As a result, we take 25% fewer speaking turns when meeting virtually. Without the element of reading body language, it’s difficult to observe people’s reactions while speaking and using them to decide our next move. With the time-lapse between connections and lack of visual cues, we have to adapt to the way we react in a group setting. 

Experts have come up with a few strategies to help us stop interrupting others, avoid awkward interruptions and start actively listening such as waiting a few seconds to begin speaking and taking notes in between. Even one second makes a difference, helping to keep meetings running smoothly and decrease downtime from excusing one another for the interruptions.   

3. Use The Mute Button

In an online meeting with a large group, there could be noise coming from all directions. Most companies suggest that everyone mute their mics and only switch them on when they need to speak to eliminate background noise. This can also act as a cue in knowing when someone wants to say something.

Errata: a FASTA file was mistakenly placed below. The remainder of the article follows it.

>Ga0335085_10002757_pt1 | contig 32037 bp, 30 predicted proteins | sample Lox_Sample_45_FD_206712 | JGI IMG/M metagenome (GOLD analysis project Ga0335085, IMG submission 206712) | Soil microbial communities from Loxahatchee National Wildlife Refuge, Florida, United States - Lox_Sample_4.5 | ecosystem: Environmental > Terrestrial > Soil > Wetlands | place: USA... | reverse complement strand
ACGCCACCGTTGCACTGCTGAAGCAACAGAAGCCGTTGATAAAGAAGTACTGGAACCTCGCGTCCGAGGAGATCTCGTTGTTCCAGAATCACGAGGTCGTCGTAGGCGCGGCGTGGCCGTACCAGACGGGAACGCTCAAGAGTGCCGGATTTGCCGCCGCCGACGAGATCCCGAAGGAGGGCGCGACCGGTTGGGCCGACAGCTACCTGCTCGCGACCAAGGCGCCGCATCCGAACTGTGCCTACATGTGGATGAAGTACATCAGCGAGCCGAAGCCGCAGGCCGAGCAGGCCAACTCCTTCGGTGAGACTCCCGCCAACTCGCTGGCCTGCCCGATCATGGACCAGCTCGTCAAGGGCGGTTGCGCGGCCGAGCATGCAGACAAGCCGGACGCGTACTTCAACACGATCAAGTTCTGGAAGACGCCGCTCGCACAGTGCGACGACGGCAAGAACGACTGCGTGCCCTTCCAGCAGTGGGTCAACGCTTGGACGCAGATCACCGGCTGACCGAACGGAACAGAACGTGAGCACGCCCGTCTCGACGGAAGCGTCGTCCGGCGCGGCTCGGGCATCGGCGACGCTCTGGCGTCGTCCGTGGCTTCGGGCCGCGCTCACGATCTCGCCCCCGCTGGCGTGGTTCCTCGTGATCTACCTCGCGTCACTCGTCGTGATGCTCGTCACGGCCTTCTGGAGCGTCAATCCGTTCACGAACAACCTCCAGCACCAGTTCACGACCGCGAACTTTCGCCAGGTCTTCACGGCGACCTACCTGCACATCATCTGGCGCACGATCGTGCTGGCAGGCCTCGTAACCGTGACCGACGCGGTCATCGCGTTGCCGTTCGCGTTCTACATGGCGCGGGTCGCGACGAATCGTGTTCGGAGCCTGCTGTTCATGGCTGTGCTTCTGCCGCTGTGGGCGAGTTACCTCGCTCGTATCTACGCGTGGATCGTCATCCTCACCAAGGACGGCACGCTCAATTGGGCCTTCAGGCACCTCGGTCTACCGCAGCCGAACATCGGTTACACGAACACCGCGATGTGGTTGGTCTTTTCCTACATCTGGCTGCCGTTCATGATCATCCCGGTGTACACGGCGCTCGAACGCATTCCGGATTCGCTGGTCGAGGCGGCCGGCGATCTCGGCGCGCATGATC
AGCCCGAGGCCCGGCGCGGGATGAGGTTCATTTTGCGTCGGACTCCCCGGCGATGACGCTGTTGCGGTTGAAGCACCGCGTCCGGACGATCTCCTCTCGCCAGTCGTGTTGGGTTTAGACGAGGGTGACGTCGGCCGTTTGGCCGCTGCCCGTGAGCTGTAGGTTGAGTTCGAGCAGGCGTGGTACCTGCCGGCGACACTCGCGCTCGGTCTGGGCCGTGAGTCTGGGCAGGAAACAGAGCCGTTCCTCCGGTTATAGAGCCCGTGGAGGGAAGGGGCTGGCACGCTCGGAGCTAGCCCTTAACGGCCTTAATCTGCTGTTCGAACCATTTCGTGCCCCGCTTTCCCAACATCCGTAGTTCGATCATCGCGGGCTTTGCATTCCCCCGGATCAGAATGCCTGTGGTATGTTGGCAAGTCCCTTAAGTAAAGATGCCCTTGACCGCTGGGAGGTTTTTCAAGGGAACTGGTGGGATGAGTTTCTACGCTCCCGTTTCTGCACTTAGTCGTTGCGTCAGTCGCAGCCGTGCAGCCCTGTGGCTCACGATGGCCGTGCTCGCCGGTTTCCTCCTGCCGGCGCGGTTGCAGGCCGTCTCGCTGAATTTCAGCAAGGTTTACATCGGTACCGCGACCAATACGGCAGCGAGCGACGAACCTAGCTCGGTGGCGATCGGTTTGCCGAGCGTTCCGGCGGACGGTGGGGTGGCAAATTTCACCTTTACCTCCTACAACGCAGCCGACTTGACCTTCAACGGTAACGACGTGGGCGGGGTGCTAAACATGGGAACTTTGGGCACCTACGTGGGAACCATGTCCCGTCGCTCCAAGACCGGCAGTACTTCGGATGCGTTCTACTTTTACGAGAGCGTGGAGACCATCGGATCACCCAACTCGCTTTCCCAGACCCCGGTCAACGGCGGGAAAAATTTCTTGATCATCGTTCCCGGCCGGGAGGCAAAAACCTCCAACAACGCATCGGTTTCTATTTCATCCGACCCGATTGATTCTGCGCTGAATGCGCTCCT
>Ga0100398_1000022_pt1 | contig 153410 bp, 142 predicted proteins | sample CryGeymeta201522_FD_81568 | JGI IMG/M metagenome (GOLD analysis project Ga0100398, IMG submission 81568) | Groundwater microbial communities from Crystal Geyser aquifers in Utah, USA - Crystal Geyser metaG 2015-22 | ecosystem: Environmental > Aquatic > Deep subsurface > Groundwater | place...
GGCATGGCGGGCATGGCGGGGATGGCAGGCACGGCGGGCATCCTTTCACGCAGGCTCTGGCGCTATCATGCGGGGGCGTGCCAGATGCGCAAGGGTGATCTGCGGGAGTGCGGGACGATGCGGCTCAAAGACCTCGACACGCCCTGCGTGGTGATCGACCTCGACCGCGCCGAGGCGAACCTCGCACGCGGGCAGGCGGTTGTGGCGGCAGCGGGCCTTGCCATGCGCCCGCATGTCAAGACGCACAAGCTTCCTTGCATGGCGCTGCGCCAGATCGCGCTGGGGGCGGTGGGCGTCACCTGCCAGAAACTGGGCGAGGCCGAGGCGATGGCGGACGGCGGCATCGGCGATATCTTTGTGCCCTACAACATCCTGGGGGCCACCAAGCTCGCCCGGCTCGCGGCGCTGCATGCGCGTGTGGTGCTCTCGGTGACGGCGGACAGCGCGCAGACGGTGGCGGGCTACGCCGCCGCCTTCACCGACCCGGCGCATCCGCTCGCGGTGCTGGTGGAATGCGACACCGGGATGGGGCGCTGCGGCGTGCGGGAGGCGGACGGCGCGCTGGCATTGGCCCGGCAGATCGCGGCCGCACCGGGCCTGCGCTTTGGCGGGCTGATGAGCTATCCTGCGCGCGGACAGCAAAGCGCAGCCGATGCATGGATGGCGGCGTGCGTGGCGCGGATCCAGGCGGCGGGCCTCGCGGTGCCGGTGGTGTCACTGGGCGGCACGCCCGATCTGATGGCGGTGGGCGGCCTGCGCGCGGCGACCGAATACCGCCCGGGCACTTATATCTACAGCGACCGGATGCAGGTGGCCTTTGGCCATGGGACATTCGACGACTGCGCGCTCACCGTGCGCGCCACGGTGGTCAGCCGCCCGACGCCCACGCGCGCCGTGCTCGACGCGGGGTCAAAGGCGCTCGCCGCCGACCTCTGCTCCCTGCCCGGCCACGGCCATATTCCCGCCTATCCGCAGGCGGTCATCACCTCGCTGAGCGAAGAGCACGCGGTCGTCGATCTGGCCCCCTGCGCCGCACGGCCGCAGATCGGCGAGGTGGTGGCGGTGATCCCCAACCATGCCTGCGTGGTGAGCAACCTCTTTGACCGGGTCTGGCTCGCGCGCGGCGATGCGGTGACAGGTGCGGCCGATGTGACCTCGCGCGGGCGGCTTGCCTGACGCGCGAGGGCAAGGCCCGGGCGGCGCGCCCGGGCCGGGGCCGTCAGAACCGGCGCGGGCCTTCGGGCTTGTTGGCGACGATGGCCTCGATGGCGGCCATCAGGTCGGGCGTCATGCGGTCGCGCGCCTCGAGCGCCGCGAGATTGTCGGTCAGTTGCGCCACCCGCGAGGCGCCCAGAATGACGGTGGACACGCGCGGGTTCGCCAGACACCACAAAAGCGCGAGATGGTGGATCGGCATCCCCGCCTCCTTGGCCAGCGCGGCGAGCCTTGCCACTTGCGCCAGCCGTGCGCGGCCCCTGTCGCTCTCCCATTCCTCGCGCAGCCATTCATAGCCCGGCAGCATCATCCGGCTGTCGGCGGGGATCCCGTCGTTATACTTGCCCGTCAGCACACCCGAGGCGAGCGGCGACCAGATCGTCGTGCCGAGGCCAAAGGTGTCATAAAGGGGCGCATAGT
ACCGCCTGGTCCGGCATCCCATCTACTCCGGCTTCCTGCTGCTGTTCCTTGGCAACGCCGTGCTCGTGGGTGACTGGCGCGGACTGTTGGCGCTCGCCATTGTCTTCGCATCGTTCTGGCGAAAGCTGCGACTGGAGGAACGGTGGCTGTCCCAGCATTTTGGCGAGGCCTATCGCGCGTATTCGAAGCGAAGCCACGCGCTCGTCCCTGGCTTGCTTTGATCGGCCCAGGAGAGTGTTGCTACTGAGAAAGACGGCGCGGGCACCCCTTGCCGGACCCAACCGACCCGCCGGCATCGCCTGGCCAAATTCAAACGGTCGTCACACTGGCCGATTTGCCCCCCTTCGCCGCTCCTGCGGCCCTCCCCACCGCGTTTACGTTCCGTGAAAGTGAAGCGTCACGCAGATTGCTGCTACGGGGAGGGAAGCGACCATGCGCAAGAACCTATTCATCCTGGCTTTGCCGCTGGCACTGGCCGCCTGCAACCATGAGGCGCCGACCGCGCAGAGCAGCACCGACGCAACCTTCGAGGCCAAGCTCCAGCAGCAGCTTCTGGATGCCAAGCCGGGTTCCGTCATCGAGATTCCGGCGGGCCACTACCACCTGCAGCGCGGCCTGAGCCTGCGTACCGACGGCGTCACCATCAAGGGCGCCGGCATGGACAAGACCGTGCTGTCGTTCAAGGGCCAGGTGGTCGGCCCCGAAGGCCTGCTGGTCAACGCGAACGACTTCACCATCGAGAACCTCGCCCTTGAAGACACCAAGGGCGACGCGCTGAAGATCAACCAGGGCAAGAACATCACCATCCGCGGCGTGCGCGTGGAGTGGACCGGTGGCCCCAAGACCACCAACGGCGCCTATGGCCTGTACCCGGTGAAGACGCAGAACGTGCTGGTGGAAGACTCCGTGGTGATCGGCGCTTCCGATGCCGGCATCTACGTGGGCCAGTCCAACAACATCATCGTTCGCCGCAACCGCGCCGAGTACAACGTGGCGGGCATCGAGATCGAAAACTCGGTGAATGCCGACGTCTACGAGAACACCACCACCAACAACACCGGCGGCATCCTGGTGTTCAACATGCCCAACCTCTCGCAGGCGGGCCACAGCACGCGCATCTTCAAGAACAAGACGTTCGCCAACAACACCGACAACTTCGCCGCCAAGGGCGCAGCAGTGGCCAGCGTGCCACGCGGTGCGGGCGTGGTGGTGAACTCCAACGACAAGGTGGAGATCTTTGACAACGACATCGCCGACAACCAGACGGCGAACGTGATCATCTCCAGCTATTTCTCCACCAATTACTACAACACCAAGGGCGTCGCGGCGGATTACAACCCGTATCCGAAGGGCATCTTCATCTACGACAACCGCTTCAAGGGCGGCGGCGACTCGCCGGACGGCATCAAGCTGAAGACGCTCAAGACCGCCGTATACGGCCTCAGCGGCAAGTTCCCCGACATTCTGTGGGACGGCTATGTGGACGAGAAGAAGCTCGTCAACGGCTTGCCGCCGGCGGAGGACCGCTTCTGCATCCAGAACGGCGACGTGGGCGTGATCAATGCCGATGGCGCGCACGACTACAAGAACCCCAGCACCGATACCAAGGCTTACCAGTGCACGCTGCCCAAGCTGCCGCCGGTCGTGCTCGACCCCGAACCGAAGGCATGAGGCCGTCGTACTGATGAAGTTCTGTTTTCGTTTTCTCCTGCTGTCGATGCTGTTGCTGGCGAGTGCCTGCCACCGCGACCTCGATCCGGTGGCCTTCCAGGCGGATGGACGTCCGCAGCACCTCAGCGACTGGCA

However, some creators forget to do this and wind up creating additional noise that cuts effective communication. Taking mindful responsibility for virtual meeting etiquette can eliminate a lot of frustration and miscommunication. 

Incorporating apps or tools that can detect mic status is helpful, clearly showing creators when they are audible or not. The last thing anyone wants in a meeting is to say something they’ll later regret, having to explain their way out of it later.

4. Eliminate Distractions

In this digital world, we are more distracted than ever, with the majority of our distractions coming from our mobile devices. The notification chimes can leave us feeling anxious to check them. Add that into a work-from-home setup where children may be virtually learning from home, and creators have a lot to deal with and little time to adjust.  

Pro Tip: Creative Collaboration Take A Creative Space

To avoid allowing distractions to get in the way, consider creating a designated office space in the home free of distractions and stocked with everything a remote creator needs.

5. Simplify The Use Of Apps

In addition to streamlining communication, creators should reduce the number of apps and tools in use to avoid complications. It’s enough to check emails and slack (or your chosen communication tool) all day. Add that to bouncing back and forth between different apps and you could have a team that is less productive and overwhelmed.